Proper Data Abstraction in .NET and Mono Applications

If you are new to .NET development, or especially Mono development you are probably wondering how to translate all of those MSDN SqlClient examples to the database that you use. Maybe you are just testing things out and using Access files, or maybe you are an SQL Lite junking on Linux and dabbling with Mono, or maybe you are a PostgreSQL fan and want to access it from Windows and Linux. For all of these cases, the rules are the same. IT DOES NOT MATTER.

I suppose I have a big gripe with the MSDN Documentation Library and the .NET Framework SDK Documentation, and even the documentation in Monodoc to a lesser extent (Lesser because there is rarely any examples there). These documentation sources don’t have good examples on how to use the Framework Data classes they way they were intended.

For Example…

public void ReadMyData(string myConnString) 
   string mySelectQuery = "SELECT OrderID, Customer FROM Orders";
   SqlConnection myConnection = new SqlConnection(myConnString);
   SqlCommand myCommand = new SqlCommand(mySelectQuery,myConnection);
   SqlDataReader myReader = myCommand.ExecuteReader();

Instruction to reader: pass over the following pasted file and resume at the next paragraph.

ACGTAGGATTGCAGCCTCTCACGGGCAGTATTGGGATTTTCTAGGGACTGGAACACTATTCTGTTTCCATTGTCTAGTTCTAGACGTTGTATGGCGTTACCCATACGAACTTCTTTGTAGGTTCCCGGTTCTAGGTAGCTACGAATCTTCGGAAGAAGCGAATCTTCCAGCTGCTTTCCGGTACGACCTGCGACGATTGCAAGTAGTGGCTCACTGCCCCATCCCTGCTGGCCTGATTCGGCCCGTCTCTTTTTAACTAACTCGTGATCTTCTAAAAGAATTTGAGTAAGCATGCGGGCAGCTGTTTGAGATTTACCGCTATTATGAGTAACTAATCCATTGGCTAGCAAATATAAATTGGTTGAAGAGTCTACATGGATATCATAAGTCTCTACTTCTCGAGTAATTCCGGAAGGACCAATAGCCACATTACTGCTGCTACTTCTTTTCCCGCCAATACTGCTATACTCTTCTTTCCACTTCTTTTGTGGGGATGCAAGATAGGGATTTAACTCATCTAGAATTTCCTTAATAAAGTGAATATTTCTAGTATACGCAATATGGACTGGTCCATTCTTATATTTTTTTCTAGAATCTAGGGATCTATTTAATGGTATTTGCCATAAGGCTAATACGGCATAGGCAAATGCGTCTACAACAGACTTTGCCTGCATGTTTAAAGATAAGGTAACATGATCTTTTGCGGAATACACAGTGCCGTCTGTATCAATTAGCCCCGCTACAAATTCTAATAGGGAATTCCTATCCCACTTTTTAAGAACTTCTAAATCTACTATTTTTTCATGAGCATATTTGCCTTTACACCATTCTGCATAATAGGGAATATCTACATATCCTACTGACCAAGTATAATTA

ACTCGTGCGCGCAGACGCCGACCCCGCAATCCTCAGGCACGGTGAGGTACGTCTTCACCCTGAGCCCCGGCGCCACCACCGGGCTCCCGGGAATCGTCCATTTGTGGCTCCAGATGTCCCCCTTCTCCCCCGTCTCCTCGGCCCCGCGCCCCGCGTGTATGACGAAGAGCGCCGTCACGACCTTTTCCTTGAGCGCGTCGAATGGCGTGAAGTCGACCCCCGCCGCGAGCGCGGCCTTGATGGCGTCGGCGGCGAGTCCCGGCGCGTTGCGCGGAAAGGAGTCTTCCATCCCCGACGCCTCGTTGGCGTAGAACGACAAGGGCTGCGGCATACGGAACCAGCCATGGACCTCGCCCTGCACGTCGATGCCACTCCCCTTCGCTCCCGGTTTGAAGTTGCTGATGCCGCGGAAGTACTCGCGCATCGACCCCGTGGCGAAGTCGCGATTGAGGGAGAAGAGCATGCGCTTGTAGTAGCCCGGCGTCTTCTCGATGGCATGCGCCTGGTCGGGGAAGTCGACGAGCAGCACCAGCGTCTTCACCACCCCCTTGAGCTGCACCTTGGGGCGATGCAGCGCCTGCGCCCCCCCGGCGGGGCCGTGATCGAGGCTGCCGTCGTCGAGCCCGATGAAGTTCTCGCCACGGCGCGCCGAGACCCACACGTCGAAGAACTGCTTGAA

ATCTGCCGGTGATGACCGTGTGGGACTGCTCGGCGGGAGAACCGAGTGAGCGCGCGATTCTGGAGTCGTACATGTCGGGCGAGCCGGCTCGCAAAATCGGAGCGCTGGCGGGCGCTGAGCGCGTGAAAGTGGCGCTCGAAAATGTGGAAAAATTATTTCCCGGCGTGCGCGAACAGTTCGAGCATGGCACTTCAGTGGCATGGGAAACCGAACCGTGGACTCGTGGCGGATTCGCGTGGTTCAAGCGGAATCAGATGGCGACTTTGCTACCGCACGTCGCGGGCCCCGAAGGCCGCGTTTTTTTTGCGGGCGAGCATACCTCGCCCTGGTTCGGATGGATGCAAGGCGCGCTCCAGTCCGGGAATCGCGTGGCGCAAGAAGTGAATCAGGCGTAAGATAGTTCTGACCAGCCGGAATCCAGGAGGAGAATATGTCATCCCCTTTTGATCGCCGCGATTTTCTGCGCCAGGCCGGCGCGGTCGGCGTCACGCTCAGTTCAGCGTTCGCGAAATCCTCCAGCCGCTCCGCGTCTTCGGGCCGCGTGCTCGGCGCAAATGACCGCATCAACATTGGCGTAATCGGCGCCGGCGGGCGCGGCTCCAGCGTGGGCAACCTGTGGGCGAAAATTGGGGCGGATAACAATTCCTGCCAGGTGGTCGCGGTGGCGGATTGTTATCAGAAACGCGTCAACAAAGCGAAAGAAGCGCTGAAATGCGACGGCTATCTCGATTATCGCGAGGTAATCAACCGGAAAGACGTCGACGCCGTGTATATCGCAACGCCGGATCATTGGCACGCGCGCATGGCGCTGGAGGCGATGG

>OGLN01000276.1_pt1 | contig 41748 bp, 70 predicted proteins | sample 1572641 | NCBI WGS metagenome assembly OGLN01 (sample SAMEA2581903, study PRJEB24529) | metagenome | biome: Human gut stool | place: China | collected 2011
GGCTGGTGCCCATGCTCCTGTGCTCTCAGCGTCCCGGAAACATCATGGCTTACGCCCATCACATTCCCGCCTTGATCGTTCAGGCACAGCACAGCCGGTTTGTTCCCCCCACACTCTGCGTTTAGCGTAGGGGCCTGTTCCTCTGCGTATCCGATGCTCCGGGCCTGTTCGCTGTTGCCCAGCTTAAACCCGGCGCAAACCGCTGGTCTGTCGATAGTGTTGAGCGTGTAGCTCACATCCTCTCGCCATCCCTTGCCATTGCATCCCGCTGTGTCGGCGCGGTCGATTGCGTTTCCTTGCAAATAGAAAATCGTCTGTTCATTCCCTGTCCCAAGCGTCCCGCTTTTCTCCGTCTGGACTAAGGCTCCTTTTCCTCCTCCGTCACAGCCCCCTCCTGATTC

while (myReader.Read()) 
       Console.WriteLine(myReader.GetInt32(0) +
 ", " + myReader.GetString(1));
    // always call Close when done reading.
    // always call Close when done reading.

Here, each instance of a type is tied directly to the library which talks to the database, but glancing over the Documentation it is easy to notice that SqlConnection is implemented from a more general interface called IDbConnection. SImilarly SqlCommand from IDbCommand and SqlDataReader from IDataReader.

Using these Interfaces, the instantiation looks more like this:

   IDbConnection myConnection = new SqlConnection(myConnString);
   IDbCommand myCommand = 
                  new SqlCommand(mySelectQuery,myConnection);
   IDataReader myReader = myCommand.ExecuteReader();

So far we have done nothing but lower the number of points which we would have to change if we decided to change from using System.Data.SqlClient to System.Data.Odbc or another provider. A savvy wielder of regular expressions would point out that if I needed such a change, even across a large number of files, a regular expression could be formulated to make the change for me. I’ll concede to that. (I’ll also not elaborate that such a regex would probably be difficult to construct and those who would try, like me, are probably begging for trouble.) I’ll counter with one big difference.